RENO, Nev. (AP) - Jordan Stiteler joined thousands of other Nevada residents in a DNA testing program known as the Healthy Nevada Project to verify her Swedish ancestry.
But the 29-year-old Reno resident instead found out how important genetic testing can be in catching potentially big health problems early, the Reno Gazette-Journal reported earlier this month.
Stiteler was one of 83 study participants who had an inherited genetic disorder that made them more prone to suffering heart attacks at a younger age.
Her inherited disorder, familial hypercholesterolemia or FH, is one of three genomics conditions classified by the federal Centers for Disease Control and Prevention as “Tier 1” for their potential impact to greatly improve public health if identified and treated at their early stages.
Hypercholesterolemia adversely impacts the body’s ability to recycle low-density lipoproteins or LDL - more commonly known as bad cholesterol. People who suffer from the condition can end up with higher LDL levels even when eating a healthy diet, putting them at increased risk for developing coronary heart disease from the high levels of plaque that build up in their arteries.
Dr. Christopher Rowan, a cardiologist and medical director of research at the Renown Institute of Health Innovation, described the results from the Renown Health and Desert Research Institute joint project as a game changer, not just for diagnosing and treating some of society’s more pressing diseases but preventing them before they turn into full-blown health problems.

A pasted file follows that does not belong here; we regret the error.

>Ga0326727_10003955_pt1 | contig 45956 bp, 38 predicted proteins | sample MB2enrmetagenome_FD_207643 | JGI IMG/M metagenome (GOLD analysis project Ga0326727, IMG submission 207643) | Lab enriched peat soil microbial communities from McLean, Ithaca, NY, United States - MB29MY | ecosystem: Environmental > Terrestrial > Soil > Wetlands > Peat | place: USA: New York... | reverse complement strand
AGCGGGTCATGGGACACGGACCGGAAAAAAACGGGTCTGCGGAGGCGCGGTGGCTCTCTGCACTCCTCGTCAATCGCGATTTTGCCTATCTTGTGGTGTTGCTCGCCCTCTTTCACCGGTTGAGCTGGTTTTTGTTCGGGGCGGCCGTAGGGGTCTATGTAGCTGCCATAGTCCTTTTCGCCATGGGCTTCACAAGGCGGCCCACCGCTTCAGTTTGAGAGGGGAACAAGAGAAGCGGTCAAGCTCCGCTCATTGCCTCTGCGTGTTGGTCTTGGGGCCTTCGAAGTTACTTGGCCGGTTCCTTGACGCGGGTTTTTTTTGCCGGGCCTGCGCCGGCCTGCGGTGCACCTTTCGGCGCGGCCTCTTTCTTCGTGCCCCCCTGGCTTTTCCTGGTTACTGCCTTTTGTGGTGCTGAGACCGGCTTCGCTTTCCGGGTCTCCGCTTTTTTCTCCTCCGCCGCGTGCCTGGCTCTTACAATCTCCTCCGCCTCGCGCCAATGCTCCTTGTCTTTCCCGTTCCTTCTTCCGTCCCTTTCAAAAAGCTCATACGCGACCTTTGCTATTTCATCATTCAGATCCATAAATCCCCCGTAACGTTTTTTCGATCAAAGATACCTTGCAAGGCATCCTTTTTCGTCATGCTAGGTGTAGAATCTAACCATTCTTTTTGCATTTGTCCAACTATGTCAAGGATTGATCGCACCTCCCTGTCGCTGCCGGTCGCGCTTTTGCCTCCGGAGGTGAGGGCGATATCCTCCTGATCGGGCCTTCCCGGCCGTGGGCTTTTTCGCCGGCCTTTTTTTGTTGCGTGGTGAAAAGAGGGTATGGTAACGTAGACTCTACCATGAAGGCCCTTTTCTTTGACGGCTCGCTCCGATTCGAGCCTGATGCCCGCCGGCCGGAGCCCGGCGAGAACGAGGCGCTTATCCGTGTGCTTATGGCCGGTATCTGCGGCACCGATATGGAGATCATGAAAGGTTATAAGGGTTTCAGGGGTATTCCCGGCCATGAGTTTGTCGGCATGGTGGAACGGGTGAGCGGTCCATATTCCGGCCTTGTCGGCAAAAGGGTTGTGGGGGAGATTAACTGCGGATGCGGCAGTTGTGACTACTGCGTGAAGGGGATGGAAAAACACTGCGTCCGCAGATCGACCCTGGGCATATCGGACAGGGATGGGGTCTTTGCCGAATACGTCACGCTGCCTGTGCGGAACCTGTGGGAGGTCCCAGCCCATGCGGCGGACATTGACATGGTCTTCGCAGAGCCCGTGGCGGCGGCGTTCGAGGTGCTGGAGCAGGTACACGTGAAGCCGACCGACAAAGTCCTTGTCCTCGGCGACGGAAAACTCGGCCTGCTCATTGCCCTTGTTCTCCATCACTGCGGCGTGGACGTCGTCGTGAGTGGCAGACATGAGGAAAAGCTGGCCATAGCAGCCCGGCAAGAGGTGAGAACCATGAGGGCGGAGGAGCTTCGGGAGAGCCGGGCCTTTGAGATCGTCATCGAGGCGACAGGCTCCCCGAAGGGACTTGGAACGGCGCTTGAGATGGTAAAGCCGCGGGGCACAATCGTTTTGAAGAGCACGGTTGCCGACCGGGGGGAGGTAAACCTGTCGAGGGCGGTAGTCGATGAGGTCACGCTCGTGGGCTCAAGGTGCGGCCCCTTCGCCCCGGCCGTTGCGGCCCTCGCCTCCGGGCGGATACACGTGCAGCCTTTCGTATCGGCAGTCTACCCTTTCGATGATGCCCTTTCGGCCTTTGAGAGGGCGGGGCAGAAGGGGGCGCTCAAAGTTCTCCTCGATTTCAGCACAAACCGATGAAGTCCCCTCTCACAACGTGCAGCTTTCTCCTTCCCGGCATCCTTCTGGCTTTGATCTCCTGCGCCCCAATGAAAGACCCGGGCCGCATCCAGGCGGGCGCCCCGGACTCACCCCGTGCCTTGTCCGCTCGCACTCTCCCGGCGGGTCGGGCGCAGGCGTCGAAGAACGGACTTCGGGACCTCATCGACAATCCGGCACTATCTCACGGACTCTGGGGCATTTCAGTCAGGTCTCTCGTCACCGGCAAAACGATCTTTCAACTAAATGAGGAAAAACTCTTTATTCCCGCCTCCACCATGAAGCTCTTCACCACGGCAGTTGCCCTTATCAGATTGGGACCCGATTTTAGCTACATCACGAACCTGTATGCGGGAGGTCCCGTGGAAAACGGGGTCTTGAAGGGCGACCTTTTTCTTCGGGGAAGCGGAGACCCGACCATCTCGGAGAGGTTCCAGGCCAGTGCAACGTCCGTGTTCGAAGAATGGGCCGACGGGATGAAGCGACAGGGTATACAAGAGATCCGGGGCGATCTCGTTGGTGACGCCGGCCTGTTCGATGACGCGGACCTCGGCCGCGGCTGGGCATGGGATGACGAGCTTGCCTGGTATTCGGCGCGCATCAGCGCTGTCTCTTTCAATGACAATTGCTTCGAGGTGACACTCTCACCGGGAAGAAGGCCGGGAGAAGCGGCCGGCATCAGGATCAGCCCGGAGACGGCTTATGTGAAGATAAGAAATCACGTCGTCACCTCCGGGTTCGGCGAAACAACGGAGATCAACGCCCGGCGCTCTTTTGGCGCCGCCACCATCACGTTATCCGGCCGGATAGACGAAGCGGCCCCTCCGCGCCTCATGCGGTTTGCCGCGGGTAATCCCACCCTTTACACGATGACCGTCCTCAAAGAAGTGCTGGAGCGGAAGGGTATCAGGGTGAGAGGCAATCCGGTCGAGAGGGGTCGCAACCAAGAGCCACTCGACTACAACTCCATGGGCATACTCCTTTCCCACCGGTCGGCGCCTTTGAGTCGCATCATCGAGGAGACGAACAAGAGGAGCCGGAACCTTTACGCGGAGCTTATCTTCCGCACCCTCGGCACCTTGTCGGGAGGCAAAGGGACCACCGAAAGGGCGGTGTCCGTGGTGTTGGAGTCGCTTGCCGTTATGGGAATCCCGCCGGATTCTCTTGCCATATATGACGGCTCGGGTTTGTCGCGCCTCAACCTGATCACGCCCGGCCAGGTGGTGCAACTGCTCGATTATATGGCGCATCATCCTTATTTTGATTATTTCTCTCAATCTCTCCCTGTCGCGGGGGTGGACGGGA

“Before, physicians were the gatekeepers of testing and screening,” Rowan said. “Genetic testing can be done by anybody, and the results can be brought (to their doctors). It’s the democratization of health care.”
Hypercholesterolemia typically is found more commonly among French Canadians, Lebanese, Finnish and Afrikaners from South Africa, according to the National Institutes of Health. The condition was traditionally thought to affect 1 in 500 people. Newer research, however, shows that the incidence is higher, said Joe Grzymski, associate research professor at the Desert Research Institute, which is analyzing the data collected from the Healthy Nevada Project.
“Now we know it’s much closer to 1 in 200,” Grzymski said.
In addition to providing recommendations to affected study participants for treating hypercholesterolemia and lowering the risks from the condition, the Healthy Nevada Project will offer free genetic testing to their family members. Known as “cascade screening,” this will help verify if close relatives have the inherited genetic defect as well, Rowan said.
The initial study attracted 10,000 participants in the first two days. In March 2018, the Healthy Nevada Project announced the second phase of its testing for an additional 40,000 participants.
To register for testing or find out more information about the Healthy Nevada Project, go to HealthyNV.org.
Information from: Reno Gazette-Journal, http://www.rgj.com
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